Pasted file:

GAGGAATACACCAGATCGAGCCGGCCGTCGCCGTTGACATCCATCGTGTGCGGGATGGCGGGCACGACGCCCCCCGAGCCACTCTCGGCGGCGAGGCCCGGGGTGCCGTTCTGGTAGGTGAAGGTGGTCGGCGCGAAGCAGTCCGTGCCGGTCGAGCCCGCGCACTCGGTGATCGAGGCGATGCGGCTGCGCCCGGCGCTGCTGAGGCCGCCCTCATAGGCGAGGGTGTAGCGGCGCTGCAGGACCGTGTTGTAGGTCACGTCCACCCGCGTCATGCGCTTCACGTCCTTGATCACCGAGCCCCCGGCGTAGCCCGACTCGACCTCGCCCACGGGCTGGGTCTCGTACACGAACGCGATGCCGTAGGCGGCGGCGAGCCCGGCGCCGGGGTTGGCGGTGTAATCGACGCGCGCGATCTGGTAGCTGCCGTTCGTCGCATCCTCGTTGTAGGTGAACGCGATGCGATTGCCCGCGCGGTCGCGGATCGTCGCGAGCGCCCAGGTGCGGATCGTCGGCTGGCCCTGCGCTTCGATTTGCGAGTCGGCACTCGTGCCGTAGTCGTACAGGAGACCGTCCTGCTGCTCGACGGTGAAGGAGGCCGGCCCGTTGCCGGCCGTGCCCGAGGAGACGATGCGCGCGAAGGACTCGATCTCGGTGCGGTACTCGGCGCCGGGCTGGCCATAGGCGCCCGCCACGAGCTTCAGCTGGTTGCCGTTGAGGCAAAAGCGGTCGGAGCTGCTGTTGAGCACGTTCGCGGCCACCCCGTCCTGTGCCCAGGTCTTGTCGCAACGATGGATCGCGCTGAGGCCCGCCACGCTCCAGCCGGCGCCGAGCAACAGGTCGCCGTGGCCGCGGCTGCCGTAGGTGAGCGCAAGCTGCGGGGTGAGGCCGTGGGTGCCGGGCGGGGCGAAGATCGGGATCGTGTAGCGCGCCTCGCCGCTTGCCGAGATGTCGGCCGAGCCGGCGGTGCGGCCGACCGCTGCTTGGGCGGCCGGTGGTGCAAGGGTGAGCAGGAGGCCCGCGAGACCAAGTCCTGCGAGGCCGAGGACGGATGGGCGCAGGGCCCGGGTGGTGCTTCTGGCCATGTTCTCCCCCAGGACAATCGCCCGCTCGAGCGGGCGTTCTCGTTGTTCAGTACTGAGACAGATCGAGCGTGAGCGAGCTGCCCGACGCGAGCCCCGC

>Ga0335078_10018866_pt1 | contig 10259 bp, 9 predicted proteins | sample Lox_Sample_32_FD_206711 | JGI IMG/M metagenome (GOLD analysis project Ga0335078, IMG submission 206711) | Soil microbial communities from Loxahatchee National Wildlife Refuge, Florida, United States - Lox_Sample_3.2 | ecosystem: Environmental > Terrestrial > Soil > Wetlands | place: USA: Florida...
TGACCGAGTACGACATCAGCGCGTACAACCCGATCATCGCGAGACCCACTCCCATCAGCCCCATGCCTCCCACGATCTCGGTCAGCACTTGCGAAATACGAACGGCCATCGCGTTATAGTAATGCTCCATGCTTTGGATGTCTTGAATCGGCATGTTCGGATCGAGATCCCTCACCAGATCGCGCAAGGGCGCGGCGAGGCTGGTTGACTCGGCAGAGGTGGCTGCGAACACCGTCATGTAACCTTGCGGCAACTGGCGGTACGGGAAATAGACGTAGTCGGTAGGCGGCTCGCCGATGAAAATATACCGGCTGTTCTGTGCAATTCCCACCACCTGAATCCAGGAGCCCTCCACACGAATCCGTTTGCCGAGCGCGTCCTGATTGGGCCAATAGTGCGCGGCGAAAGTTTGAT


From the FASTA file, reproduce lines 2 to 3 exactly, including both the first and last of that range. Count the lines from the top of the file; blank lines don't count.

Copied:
>Ga0335078_10018866_pt1 | contig 10259 bp, 9 predicted proteins | sample Lox_Sample_32_FD_206711 | JGI IMG/M metagenome (GOLD analysis project Ga0335078, IMG submission 206711) | Soil microbial communities from Loxahatchee National Wildlife Refuge, Florida, United States - Lox_Sample_3.2 | ecosystem: Environmental > Terrestrial > Soil > Wetlands | place: USA: Florida...
TGACCGAGTACGACATCAGCGCGTACAACCCGATCATCGCGAGACCCACTCCCATCAGCCCCATGCCTCCCACGATCTCGGTCAGCACTTGCGAAATACGAACGGCCATCGCGTTATAGTAATGCTCCATGCTTTGGATGTCTTGAATCGGCATGTTCGGATCGAGATCCCTCACCAGATCGCGCAAGGGCGCGGCGAGGCTGGTTGACTCGGCAGAGGTGGCTGCGAACACCGTCATGTAACCTTGCGGCAACTGGCGGTACGGGAAATAGACGTAGTCGGTAGGCGGCTCGCCGATGAAAATATACCGGCTGTTCTGTGCAATTCCCACCACCTGAATCCAGGAGCCCTCCACACGAATCCGTTTGCCGAGCGCGTCCTGATTGGGCCAATAGTGCGCGGCGAAAGTTTGAT